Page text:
Kafka, Franz (1883-1924), author, born to a middle class family in Prague, Bohemia (then part of Austria-Hungary, now in the Czech Republic)

Kafka was a lonely child. He studied at a German high school and then at university, becoming a doctor of law. He found positions in insurance companies, where he worked long hours and eventually had to resign owing to poor health.

From 1917 he suffered from tuberculosis and much of his life from then on was spent in Sanatoriums. He was buried in the family tomb in Prague.

Only a few of his works - and not his best known - were published during his lifetime and he left instructions to his friend and literary executor, Max Brod, to burn the remainder.

Brod disobeyed and the publication of his novels brought Kafka posthumous world fame. Best-known are his novels, "The Trial", "The Castle", and "America", all written in German. Their world of frustration and nightmarish hopelessness brought the word 'Kafkaesque' into the language.

Otokar Fischer (1883-1938), poet, literary historian, translator and dramatist, born to an assimilated family in Kolin in Bohemia (then part of Austria-Hungary, now in Czech Republic). He studied German literature at the Czech University in Prague and later in Berlin, Germany. He became librarian and then Privatdozent in the history of German literature at the University of Prague. Shortly after the end of World War I he was made professor. For a time he was visiting professor at the University of Ghent in Belgium and in 1936 he was appointed Dramatic Director of the Prague National Theatre. He died of heart failure while reading of the German invasion of Austria.

Fischer edited several literary reviews and wrote articles for several Czech magazines. His writings included two books on Heine, studies of von Kleist and Nietzche. He wrote more than 12 volumes of poetry. Despite his assimilated background he was always aware of his Jewish roots. Many of his works reflect this. He translated into Czech the works of Goethe, Heine, von Kleist, Nietzche, Schiller and Bruckner.

CZECH

Surnames derive from one of many different origins. Sometimes there may be more than one explanation for the same name. This family name is a toponymic (derived from a geographic name of a town, city, region or country). Surnames that are based on place names do not always testify to direct origin from that place, but may indicate an indirect relation between the name-bearer or his ancestors and the place, such as birth place, temporary residence, trade, or family-relatives.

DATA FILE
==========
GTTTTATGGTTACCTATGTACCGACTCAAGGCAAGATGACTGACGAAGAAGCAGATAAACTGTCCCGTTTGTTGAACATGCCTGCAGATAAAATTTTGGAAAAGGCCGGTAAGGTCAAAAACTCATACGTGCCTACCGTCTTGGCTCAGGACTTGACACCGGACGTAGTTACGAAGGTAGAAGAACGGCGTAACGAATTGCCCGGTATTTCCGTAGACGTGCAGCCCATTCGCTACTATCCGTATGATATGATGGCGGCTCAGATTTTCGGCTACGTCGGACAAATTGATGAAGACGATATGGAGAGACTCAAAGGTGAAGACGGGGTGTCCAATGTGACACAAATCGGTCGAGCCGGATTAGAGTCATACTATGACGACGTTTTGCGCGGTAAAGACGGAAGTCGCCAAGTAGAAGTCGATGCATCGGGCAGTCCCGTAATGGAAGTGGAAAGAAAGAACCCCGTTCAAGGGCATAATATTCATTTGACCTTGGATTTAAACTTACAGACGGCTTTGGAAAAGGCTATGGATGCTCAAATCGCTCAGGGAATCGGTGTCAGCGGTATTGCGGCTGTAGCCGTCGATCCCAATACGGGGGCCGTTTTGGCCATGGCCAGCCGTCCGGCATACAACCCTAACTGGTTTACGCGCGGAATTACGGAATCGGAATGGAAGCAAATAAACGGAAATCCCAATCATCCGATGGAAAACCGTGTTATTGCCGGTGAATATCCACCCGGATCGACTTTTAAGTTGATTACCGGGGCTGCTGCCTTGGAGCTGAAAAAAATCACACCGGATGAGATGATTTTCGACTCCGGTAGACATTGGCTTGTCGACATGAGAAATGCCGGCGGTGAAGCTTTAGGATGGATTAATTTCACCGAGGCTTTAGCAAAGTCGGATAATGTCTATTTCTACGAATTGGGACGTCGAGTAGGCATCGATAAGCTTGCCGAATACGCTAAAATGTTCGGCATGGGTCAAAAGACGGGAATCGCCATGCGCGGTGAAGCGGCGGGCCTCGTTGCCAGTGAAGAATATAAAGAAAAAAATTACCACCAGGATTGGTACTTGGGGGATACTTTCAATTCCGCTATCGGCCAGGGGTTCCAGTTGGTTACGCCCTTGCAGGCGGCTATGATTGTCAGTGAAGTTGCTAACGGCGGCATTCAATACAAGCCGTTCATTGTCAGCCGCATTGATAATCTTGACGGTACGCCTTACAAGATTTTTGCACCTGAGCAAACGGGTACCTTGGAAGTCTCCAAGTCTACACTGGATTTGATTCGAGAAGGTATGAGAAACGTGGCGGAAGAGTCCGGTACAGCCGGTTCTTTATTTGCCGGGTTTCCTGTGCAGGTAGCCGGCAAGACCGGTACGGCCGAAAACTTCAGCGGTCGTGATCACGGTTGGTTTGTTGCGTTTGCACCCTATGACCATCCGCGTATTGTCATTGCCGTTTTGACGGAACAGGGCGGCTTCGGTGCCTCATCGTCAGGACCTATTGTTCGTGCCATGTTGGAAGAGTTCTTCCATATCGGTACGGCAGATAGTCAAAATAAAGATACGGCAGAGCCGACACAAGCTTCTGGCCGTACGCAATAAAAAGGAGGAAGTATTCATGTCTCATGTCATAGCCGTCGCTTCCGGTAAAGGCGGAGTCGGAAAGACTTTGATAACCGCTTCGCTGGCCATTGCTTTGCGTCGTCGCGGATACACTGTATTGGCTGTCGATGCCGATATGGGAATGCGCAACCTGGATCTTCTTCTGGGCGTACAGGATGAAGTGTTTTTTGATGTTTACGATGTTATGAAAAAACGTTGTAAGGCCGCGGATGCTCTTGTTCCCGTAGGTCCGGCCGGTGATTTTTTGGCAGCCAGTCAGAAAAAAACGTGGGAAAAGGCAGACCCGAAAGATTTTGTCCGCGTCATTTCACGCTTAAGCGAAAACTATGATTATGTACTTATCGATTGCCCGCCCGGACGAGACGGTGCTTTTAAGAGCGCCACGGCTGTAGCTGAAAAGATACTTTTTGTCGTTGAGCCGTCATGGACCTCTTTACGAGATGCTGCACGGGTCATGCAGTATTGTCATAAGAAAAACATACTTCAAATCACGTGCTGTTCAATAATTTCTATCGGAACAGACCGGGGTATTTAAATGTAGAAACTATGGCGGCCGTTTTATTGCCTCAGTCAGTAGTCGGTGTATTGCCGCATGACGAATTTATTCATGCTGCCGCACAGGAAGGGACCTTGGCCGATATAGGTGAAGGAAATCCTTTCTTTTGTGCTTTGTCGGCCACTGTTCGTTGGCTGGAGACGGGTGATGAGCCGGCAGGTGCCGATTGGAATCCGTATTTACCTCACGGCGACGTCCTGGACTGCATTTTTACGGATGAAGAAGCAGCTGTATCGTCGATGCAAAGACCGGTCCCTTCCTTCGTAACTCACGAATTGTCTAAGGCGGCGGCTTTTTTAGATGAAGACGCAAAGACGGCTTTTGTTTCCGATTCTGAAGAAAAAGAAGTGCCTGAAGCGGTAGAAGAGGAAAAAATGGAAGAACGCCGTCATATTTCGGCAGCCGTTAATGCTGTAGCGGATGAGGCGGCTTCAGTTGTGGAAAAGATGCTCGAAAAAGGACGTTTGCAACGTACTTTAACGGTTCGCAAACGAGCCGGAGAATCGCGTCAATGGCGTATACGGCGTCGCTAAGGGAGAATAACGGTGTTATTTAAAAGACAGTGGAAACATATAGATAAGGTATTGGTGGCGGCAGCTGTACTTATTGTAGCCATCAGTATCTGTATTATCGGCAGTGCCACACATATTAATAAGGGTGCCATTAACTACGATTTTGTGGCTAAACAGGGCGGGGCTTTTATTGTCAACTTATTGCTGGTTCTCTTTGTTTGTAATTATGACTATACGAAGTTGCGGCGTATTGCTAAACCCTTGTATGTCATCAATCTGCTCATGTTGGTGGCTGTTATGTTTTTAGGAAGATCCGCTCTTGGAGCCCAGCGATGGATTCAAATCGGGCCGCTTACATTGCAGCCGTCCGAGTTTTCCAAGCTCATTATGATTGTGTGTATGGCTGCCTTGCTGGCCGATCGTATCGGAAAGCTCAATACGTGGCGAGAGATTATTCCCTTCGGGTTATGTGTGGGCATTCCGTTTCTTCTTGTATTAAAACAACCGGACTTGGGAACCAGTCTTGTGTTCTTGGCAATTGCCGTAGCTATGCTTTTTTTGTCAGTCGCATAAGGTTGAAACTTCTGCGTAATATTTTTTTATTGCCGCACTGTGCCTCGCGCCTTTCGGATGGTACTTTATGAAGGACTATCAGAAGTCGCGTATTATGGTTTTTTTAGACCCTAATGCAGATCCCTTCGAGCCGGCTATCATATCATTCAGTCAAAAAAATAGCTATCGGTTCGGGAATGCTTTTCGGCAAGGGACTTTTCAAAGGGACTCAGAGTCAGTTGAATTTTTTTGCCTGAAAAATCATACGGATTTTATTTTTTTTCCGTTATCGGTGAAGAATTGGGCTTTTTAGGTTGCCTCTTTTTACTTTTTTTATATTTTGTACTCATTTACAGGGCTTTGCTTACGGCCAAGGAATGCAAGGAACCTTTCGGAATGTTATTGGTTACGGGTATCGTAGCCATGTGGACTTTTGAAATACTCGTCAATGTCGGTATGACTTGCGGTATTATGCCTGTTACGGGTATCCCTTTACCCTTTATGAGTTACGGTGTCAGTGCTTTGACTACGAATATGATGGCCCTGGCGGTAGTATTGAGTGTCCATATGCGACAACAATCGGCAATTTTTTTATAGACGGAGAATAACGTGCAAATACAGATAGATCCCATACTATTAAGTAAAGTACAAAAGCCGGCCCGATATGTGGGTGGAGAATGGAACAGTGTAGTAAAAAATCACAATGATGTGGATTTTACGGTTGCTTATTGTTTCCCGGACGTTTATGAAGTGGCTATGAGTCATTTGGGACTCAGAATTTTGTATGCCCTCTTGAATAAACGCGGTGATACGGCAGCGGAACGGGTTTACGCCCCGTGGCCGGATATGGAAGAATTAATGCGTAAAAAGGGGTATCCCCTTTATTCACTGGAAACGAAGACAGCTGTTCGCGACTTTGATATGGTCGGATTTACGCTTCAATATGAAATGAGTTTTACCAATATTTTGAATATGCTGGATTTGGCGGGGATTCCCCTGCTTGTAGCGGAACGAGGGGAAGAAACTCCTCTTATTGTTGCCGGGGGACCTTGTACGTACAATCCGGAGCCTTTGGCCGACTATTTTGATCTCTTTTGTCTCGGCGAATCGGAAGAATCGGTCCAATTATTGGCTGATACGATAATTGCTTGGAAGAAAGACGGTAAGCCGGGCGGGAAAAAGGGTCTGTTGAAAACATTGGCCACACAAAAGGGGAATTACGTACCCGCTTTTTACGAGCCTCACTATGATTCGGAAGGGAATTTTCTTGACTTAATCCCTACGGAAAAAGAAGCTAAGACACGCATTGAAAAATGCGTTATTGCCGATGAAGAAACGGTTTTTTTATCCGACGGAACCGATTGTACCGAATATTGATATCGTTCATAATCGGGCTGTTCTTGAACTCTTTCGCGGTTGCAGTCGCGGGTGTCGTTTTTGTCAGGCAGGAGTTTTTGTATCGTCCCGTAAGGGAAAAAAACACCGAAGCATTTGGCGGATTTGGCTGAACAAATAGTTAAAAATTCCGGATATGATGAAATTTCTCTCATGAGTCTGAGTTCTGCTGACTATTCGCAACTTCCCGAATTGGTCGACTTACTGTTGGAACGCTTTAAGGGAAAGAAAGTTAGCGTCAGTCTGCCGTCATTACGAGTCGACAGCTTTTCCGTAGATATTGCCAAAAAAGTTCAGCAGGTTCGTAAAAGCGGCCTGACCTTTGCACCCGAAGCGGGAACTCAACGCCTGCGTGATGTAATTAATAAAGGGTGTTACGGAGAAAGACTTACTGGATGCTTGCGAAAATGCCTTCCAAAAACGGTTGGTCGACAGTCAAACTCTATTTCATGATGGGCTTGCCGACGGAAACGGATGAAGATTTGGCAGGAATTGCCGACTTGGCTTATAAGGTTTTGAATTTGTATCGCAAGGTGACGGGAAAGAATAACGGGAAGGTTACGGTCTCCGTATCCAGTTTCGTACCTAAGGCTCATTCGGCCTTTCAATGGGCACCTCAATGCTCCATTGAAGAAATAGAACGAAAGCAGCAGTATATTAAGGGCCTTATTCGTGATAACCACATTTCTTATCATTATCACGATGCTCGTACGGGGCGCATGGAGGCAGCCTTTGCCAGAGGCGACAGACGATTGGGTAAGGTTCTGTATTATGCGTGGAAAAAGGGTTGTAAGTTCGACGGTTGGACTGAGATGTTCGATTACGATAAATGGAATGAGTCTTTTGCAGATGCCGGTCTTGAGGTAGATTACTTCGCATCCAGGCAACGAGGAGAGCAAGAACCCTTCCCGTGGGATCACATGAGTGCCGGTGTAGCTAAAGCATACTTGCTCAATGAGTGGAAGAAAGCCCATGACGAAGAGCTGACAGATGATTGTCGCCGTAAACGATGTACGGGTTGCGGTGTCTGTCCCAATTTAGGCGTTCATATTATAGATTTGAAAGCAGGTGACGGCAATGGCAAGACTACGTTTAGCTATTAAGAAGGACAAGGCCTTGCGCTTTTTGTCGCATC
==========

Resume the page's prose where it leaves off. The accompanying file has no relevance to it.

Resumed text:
Czech derives from Cechy, the Czech name of Bohemia, one of the constituent parts of what was previously Czechia. Jews, who lived there since the 9th century, called it Eretz Kanaan/Kenaan in their Hebrew documents.

Distinguished bearers of the Jewish family name Czech include the Galician-born leader of the German social democratic party of Czech Republic, Ludwig Czech (1870-1942).
BUTTENWEISER, BUDWOISER

Surnames derive from one of many different origins. Sometimes there may be more than one explanation for the same name. This family name is a toponymic (derived from a geographic name of a town, city, region or country). Surnames that are based on place names do not always testify to direct origin from that place, but may indicate an indirect relation between the name-bearer or his ancestors and the place, such as birth place, temporary residence, trade, or family-relatives.

These names derive from the Bohemian town of Ceske Budejovice, in German Budweis, in the Czech Republic. The form Budwoiser is documented in the Czech town of Pilsen in 1359. A distinguished bearer of the variant Buttenweiser was the German talmudist Laemmlein Buttenweiser (1825-1901). Places, regions and countries of origin or residence are some of the sources of Jewish family names. Many of these names, originally based on toponymics, have developed into variants which no longer resemble the form of the original source. Thus, unless the family has reliable records, names based on toponymics cannot prove the exact origin of the family.
MORAVIA

Surnames derive from one of many different origins. Sometimes there may be more than one explanation for the same name. This family name is a toponymic (derived from a geographic name of a town, city, region or country). Surnames that are based on place names do not always testify to direct origin from that place, but may indicate an indirect relation between the name-bearer or his ancestors and the place, such as birth place, temporary residence, trade, or family-relatives.

Moravia is the English and Italian name for Morava, the central region of the Czech Republic, where Jews lived since at least the 11th century. The world-famous 20th century Italian novelist, Alberto Moravia, originally Pincherle, adopted his pen-name from his immigrant ancestors' country of origin.
CSEH, TSCHEC

Surnames derive from one of many different origins. Sometimes there may be more than one explanation for the same name. This family name is a toponymic (derived from a geographic name of a town, city, region or country). Surnames that are based on place names do not always testify to direct origin from that place, but may indicate an indirect relation between the name-bearer or his ancestors and the place, such as birth place, temporary residence, trade, or family-relatives.

Cseh and Tschech are derived from Cechy, the Czech name of Bohemia, one of the constituent parts of the Czech Republic. In Hebrew documents, it is called Eretz Kanaan/Kenaan. Jews lived there since the 9th century. Several spellings of this name are documented, among them the Hungarian Cseh and the German Tschech.
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The Jewish Community of Czech Republic

Czech Republic

Also known as: Czechia, Česko

Česká republika